Hawaii has long been considered one of the world’s top vacation destinations. With its pristine beaches, cobalt blue ocean teeming with marine life, delicious cuisine, vibrant island culture, and the amazing range of activities to enjoy, it’s definitely easy to see why. Ready to get on the plane yet? Before you do, here’s a quick primer on the six main islands of Hawaii to help you decide which one – or ones! – you most want to visit.
The Big Island: Hawaii
Home to Kilauea, the world’s most active volcano, the Big Island is a hiker’s dream. You can literally watch red hot molten lava spew out into the ocean and explore some of the most diverse landscapes on Earth. From verdant valleys and snow-capped peaks to cascading waterfalls and the green sand of Papakolea Beach, it’s packed with breathtakingly beautiful sights that you’ll never forget.
Maui: The Valley Isle
Maui is like paradise on Earth, with sugar soft golden sandy beaches and crystal clear waters that are ideal for snorkeling and diving. Further inland, you’ll find secluded hiking trails that wind through lush forest and rugged mountains, and the island’s luxurious Outrigger resorts make for wonderfully romantic getaways. Don’t miss seeing the sunrise from the top of Haleakala volcano, and then the sunset over the ocean.
Oahu: The Gathering Place
This is Hawaii’s most populous island and home to the capital city of Honolulu. Its hustle and bustle is ideal for shopping and epic nightlife, as well as exploring museums and other historical landmarks. Oahu is also one of the best places to sample the state’s fantastic food culture, which is a delicious blend of influences from all around the world. Be sure to stop by the idyllic North Shore, known for its world-class surfing.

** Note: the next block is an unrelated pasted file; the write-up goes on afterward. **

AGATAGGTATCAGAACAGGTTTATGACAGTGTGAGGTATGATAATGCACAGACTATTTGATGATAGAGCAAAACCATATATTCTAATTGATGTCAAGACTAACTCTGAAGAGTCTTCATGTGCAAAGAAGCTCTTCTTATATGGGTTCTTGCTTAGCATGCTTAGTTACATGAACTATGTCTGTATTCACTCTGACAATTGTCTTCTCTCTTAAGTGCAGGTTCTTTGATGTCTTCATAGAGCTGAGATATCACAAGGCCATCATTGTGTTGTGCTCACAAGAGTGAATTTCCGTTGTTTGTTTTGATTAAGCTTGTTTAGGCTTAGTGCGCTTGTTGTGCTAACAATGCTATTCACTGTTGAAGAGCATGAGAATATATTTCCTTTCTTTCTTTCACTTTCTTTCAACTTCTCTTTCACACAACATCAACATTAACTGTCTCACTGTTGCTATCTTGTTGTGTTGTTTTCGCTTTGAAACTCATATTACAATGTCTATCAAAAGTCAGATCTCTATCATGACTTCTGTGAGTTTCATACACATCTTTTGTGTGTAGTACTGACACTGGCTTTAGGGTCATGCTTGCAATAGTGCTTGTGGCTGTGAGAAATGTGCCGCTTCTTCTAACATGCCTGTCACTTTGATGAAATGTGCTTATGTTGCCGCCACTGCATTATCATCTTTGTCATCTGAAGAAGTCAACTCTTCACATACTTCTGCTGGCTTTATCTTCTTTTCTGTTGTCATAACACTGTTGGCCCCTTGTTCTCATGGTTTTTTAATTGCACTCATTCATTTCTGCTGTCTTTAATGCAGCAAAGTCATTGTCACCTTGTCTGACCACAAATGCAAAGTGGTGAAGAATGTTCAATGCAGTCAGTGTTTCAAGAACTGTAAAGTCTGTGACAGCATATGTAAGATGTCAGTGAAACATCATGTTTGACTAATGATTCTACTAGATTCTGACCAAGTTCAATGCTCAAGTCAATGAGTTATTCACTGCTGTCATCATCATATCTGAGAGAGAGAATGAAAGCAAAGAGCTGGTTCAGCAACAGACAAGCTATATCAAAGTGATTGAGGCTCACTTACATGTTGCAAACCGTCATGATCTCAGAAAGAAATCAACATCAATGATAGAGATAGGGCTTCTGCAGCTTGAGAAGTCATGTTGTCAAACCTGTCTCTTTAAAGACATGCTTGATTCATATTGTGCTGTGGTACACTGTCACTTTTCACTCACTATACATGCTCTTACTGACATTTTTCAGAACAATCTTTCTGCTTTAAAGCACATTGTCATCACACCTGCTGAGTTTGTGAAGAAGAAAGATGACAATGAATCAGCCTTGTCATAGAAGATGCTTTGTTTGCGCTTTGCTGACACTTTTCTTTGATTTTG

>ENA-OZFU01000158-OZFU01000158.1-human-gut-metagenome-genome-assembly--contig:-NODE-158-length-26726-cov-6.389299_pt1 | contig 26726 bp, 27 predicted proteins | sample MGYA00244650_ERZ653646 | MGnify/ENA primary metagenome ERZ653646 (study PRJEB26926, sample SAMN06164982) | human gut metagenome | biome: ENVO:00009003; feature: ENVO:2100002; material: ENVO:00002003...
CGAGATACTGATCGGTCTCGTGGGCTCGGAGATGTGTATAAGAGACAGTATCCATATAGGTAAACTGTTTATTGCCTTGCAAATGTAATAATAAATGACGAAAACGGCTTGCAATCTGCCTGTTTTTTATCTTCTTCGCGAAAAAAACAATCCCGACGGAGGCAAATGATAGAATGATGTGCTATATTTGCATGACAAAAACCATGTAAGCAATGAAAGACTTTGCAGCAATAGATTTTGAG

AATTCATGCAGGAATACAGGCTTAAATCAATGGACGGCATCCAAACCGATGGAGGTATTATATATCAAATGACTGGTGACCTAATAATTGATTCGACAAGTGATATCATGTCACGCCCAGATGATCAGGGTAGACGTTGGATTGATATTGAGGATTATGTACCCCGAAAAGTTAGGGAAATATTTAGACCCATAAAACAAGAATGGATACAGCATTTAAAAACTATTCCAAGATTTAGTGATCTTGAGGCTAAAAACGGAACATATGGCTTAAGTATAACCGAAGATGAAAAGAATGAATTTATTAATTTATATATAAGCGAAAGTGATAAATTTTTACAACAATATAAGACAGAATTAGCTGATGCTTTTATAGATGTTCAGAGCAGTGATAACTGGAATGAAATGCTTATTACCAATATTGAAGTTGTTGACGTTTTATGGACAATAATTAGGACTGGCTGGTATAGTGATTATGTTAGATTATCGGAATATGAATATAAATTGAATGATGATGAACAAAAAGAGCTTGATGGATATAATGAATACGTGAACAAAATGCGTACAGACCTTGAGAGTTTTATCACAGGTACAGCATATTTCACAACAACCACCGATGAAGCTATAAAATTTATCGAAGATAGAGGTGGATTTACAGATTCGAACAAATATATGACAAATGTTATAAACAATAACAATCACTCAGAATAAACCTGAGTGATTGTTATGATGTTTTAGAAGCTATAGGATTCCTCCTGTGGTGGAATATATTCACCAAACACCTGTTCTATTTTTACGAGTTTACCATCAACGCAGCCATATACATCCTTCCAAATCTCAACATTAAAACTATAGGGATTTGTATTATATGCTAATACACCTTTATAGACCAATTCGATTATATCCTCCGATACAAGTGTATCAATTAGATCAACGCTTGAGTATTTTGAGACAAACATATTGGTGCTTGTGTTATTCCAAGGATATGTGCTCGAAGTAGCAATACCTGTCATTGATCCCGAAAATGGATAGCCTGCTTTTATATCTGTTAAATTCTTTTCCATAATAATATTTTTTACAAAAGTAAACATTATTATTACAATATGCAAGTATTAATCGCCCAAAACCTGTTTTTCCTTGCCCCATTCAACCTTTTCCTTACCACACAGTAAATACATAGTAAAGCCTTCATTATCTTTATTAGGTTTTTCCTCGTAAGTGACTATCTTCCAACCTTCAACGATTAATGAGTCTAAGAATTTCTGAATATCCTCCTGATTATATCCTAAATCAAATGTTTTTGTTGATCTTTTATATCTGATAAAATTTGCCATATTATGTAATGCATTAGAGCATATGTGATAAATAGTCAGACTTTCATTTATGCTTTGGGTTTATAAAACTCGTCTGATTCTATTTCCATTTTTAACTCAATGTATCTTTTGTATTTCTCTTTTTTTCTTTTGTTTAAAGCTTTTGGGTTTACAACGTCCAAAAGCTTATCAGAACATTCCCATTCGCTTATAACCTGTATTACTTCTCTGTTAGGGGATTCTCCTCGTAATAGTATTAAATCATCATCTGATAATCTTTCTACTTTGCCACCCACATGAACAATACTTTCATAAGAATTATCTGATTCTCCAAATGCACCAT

Kauai: The Garden Isle
This lush island earned its name from the tropical rainforest that covers much of its landmass, and it has been featured in numerous movies, including Jurassic Park. This rugged terrain can be explored by boat, helicopter, or on foot, and Kauai also boasts a welcoming and laid back lifestyle that has long enticed visitors to this rural wonderland.
Lanai: The Pineapple Isle
This tiny, remote island is actually almost entirely owned by the billionaire Larry Ellison, before which it was home to the world’s largest pineapple plantation. Lanai is a great choice to really get off the tourist track, and away from it all, and the gorgeous sands of Hulopoe Beach are almost always uncrowded, offering the ultimate in relaxation.
Molokai: The Friendly Isle
Another isolated getaway, Molokai, is the least populated of these six islands and retains a very un-touristy vibe. Nature lovers will enjoy hiking in the remote Halawa Valley, which produces most of the region’s taro, as well as the Kalaupapa National Historical Park. Papohaku Beach is perfect for relaxing on deserted golden sands, and the island is also home to Hawaii’s longest continuous fringing reef. At 28 miles long, it offers unbeatable snorkeling and scuba diving opportunities.